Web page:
Acacia Innovations provides clean cooking for schools in Kenya
In a series of stories, we are profiling the four winners of the 2020 Energy Access Booster Award, offered to entrepreneurs operating in Africa and Asia, with a focus on two sectors: clean cooking and waste-to-energy. The awards are sponsored by TOTAL, ENEA Consulting, Acumen and Sustainable Energy for All (SEforALL).
When it’s lunchtime in Kenya’s schools, a heavy smoke fills the air. Mostly wood fuel and charcoal are used to prepare student meals. This practice comes with high costs for the environment, the health of cooks and students, and it is a financial burden for parents and schools. Using charcoal as a primary local source of fuel has largely contributed to Kenya’s massive deforestation. Once rich forests are now areas of dry land.
A large portion of fuel demand comes from Kenya’s schools. About 90 percent of public schools use firewood for cooking and pay up to USD 20,000 per year for the wood, which makes cooking fuel one of the biggest expenses in schools’ meal budgets.
Launched in October 2016, Acacia Innovations manufactures and distributes non-carbonized briquettes made of sugarcane waste, called Kuni Safi (which means “clean firewood” in Swahili). It distributes these eco-friendly briquettes mainly to schools and small businesses such as bakeries, a market that is often overlooked by other clean fuel providers targeting either large-scale industry or households.
The founder and CEO of Acacia Innovations, Elana Laichena, is an entrepreneur with experience in the renewable energy and clean cooking sector in Kenya and the US. "So far, we are the largest supplier of clean cooking fuels to schools in Kenya, with over 350 school customers in 20 counties," Laichena said. "We have sold over 4,000 tons of Kuni Safi briquettes to date, saving 100,000 trees and impacting over 175,000 school children by providing a smoke-free learning environment and contributing to affordable school meals. We have also created jobs for over 100 Kenyans, and over 50 percent are women."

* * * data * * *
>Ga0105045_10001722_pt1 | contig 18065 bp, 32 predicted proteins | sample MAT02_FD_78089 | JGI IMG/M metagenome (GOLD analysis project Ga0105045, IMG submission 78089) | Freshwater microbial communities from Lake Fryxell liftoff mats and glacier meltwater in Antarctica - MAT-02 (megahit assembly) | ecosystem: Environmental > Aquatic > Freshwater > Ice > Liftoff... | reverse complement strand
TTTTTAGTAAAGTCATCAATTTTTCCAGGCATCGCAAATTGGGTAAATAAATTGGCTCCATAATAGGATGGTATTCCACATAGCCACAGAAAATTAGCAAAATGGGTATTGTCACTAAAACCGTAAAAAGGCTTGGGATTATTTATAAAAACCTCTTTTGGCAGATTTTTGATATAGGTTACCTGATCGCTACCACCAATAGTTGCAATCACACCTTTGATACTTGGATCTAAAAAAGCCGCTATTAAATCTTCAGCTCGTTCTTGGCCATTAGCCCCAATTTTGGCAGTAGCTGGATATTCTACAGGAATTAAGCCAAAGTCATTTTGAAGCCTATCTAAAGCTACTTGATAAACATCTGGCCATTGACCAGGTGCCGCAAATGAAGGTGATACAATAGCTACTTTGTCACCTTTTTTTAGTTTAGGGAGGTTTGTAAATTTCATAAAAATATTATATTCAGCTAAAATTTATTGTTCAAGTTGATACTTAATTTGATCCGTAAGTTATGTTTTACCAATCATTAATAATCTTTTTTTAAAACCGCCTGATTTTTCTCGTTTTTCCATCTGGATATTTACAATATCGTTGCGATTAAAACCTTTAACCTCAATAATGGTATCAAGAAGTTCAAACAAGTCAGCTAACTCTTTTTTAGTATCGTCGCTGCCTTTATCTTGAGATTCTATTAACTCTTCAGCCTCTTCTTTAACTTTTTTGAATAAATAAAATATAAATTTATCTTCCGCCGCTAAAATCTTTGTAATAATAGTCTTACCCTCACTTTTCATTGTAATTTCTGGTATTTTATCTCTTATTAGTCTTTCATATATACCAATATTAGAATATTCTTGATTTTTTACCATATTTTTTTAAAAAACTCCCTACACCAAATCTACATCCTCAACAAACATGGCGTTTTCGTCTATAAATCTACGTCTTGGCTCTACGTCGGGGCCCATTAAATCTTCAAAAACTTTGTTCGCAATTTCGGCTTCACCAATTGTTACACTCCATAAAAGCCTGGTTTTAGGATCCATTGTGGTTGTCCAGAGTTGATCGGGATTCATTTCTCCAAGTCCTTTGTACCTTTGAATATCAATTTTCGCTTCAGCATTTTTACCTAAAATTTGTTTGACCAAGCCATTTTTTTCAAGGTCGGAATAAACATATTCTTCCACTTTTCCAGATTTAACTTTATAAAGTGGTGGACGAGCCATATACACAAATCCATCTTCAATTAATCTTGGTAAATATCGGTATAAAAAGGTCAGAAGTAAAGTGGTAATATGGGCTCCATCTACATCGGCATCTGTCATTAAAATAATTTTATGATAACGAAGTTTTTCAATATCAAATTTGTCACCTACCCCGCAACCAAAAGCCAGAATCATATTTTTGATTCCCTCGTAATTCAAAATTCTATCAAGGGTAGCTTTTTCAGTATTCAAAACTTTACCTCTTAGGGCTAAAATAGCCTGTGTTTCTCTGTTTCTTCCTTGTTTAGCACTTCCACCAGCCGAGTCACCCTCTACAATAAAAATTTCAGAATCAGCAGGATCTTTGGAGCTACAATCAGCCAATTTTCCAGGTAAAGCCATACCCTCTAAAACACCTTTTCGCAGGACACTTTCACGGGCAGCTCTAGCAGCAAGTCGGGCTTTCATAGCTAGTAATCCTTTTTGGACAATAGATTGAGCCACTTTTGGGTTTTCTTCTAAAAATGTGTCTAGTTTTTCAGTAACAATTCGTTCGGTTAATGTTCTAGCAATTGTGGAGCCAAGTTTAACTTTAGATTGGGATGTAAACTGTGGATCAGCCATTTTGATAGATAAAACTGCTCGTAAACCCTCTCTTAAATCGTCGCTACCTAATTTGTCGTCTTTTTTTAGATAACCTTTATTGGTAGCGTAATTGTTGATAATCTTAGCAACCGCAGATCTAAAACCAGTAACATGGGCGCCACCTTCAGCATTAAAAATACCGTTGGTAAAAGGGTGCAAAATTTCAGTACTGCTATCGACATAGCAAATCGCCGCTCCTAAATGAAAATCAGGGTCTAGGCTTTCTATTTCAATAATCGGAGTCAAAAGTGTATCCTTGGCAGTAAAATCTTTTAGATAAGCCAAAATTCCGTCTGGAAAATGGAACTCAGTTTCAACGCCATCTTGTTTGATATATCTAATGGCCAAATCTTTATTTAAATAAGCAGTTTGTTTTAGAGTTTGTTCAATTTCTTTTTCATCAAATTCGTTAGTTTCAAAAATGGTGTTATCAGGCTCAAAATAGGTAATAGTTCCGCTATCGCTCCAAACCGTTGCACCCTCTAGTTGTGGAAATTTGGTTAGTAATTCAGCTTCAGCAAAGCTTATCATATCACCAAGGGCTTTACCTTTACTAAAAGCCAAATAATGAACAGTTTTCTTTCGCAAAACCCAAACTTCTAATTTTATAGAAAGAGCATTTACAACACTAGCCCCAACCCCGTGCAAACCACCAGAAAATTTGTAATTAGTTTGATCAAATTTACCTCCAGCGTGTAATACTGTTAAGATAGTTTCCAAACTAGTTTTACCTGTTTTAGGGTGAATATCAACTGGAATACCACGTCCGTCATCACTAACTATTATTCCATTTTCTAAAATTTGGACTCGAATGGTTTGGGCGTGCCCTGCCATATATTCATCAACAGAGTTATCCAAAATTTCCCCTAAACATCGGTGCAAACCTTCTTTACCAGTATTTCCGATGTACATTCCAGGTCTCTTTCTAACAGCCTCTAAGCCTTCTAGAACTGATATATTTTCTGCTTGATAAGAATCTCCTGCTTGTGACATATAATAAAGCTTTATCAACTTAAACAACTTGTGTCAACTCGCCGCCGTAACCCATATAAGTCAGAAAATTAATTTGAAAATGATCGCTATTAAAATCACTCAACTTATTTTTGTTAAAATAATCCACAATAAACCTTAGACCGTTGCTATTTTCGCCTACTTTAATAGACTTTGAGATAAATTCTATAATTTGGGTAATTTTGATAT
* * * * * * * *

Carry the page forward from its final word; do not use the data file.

Laichena noticed that no one was effectively serving schools and small businesses, which are major consumers of firewood in Kenya. "We estimate these institutions consume over 685,000 tons of firewood and charcoal per year. I decided to start a company focused on providing a cost-saving and eco-friendly cooking solution for schools since there is also a big social benefit of contributing to affordable meals for school children. We started as a distributor in October 2016, and when our demand exceeded supply, we set up our own factory in May 2018."
Kuni Safi briquettes are made of sugarcane fiber, which is abundant in Kenya. For every ton of briquettes, about four cubic meters of agricultural waste is recycled and 25 trees are conserved. These trees left standing will save five tons of CO2 over their lifetime. The briquettes burn nearly smoke-free and almost eliminate the smoke in school kitchens. Cooks no longer suffer from coughs and watery eyes and have a lower risk of pneumonia, lung cancer, heart disease and chronic obstructive pulmonary disease.
Although the briquettes can be used with any stove or hot water heater, Acacia Innovations also developed an energy-saving cookstove, especially for schools. The stoves that are manufactured locally are the first portable, institutional cookstoves in Kenya that can be used with non-carbonized briquettes, but also with firewood or charcoal
The company has already won several prizes for its innovative technology, such as the 2018 Start-Up Energy Transition Award and the Women in Energy Kenya Award. With the Energy Access Booster Award, Acacia Innovations will be able to reach even more schools and small businesses. "We are excited to work with the consultants in the Energy Access Booster team to be able to assess our pricing and see if we can better optimize our revenues while still delivering cost savings to our customers", Laichena said. "The money will be important for our company to expand our factory infrastructure and mitigate the economic downturn due to coronavirus."